‘People who come to see me are on the same page, but everybody’s out there on the internet trying to have their word. Some of them are a little Machiavellian, but you’ve got to keep going, you can’t be intimidated.’

So she’s not worried that her shows are preaching to the converted? ‘I’m not on a crusade,’ she says. ‘That’s too big a job for anybody. I just do what do. If people want to come around to what’s good for them, they will. If they don’t, they’ll continue to live in poverty and ignorance. That’s their choice.

It doesn’t take much to guess her who she’s talking about, but isn’t there a bit of her that will miss railing against Bush’s presidency, which she refers to as ‘eight years of being punished and flogged and abused’?

‘There was certainly a lot of material to take from it, but that’s not my favourite genre, politics, I’d rather be in a situation where I am now, where I have ten minutes less material to draw from but be happier. It’s a good thing.’

She certainly doesn’t consider her role to preach. In fact, she says, she’s not even, strictly speaking, a comedian.

‘I see myself as an entertainer,’ she says. ‘Somebody who brings together elements of burlesque and cabaret and musical comedy and rock and roll and made her own style out of all of them. Of course, I’m funny, that’s part of what I do.

‘For me, it’s most important to entertain people and engage people and whatever they get on a subliminal level, makes me happy. If somebody walks away and feels better about themselves or have a deeper understanding of somebody else’s experience I think that’s a great by-product of what I do, but of course I love to entertain people, ultimately.’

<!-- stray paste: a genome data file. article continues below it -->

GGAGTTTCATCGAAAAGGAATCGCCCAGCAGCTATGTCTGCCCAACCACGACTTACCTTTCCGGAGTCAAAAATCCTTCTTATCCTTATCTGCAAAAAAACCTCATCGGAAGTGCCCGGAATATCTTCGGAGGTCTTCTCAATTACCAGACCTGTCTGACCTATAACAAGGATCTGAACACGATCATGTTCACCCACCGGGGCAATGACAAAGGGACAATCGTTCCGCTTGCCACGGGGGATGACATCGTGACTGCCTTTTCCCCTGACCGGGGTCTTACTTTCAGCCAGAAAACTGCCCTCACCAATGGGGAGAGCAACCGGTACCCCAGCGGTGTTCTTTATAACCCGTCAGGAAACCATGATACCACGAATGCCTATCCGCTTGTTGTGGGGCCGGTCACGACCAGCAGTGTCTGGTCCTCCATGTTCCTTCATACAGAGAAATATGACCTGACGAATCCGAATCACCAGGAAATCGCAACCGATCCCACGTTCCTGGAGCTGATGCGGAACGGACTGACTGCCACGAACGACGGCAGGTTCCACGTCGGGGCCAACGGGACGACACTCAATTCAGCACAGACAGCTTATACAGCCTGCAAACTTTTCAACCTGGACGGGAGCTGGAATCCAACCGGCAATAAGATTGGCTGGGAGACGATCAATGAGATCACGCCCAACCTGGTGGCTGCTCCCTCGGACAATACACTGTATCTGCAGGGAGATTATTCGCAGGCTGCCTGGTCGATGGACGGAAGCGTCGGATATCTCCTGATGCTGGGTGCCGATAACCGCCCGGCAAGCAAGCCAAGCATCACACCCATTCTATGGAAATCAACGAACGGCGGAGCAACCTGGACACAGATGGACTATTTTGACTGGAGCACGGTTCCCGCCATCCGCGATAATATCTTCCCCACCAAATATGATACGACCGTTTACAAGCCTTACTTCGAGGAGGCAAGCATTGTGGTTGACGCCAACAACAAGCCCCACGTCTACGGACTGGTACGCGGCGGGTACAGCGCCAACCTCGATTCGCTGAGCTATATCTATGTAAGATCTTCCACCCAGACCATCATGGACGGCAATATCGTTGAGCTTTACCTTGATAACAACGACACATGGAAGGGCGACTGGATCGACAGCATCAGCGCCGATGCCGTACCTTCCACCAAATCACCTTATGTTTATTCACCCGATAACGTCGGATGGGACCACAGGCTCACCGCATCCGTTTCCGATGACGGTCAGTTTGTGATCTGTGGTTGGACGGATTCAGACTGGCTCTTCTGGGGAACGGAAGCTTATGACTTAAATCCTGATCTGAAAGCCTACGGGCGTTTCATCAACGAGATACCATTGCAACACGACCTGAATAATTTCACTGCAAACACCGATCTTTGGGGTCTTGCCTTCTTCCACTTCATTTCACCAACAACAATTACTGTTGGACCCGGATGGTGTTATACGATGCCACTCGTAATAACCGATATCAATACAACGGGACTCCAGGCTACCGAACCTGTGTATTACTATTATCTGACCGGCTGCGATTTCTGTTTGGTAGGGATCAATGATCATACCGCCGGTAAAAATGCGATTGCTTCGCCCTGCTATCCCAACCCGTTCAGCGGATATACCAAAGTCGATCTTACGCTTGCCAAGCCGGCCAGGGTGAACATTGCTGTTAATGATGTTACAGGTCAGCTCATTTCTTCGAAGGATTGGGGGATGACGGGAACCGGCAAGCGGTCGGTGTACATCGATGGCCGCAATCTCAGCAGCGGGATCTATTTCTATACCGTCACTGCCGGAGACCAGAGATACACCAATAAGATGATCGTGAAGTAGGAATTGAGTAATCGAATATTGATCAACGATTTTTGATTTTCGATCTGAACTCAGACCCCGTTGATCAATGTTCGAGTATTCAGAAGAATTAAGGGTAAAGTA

‘I’m not part of the comedy scene, I haven’t been for years. Most of my friends are musicians and writers and artists. I have some really good friends who are comedians, but the comedy scene in general, I got away from years ago.’

She says she now wants to be taken more seriously as an actor – the familiar refrain – saying she’s seeking ‘roles that have more multi-dimensions to them, a little more depth’.

The latest TV pilot, however, wasn’t so serious: a sitcom set in a strip club. ‘It’s about these two women who decide they’d find a part-time job, and they happen to come to a strip club that I’m part-owner in, so I’m like the mother figure,’ she said. ‘It’s a good pilot, so we’ll see if they sell it.’

She’s not even worried that the setting might not appeal to ultra-conservative Middle America. ‘It’s very light and upbeat. I think people will find it cute.’

After her scene-stealing role as Nancy in Roseanne, Bernhard could almost have starred in another hit sitcom of recent times. Unlikely as it seems, she was offered the part of Miranda in Sex And The City. Needless to say she turned it down.

‘It was a pilot show and there were a lot of circumstances around it that didn’t interest me,’ she says. ‘And the money wasn’t good at the time. The original project wasn’t very well written, either. Anyone who saw the original pilot wouldn’t have go that excited about it.

‘Not that I look at the show in its entirety and wish I’d done it. It doesn’t reflect who I am as a woman and an artist. I don’t think I could have played that role, it’s not who I am. If a show doesn’t have some kind of depth to it, it doesn’t interest me. It has to say something that reflects my views as a human being.’

It’s that insistence on being her own person – however controversial, challenging, scathing or vulgar – that made her reputation what it is.

‘Going into the business, you have too be passionate about it, you have to have something really important to say,’ she says. ‘The roadsides are strewn with people who didn’t really have it in them to begin with. It’s OK to get up and have fun, but it takes your whole lifetime to become great as a performer and you’ll only get better if that’s what you are really meant to do.

‘You’ve got to be prepared to commit to that. It’s not as easy as it looks.’

Without You I'm Nothing opens at the Leicester Square Theatre tonight (May 26)

Published: 26 May 2009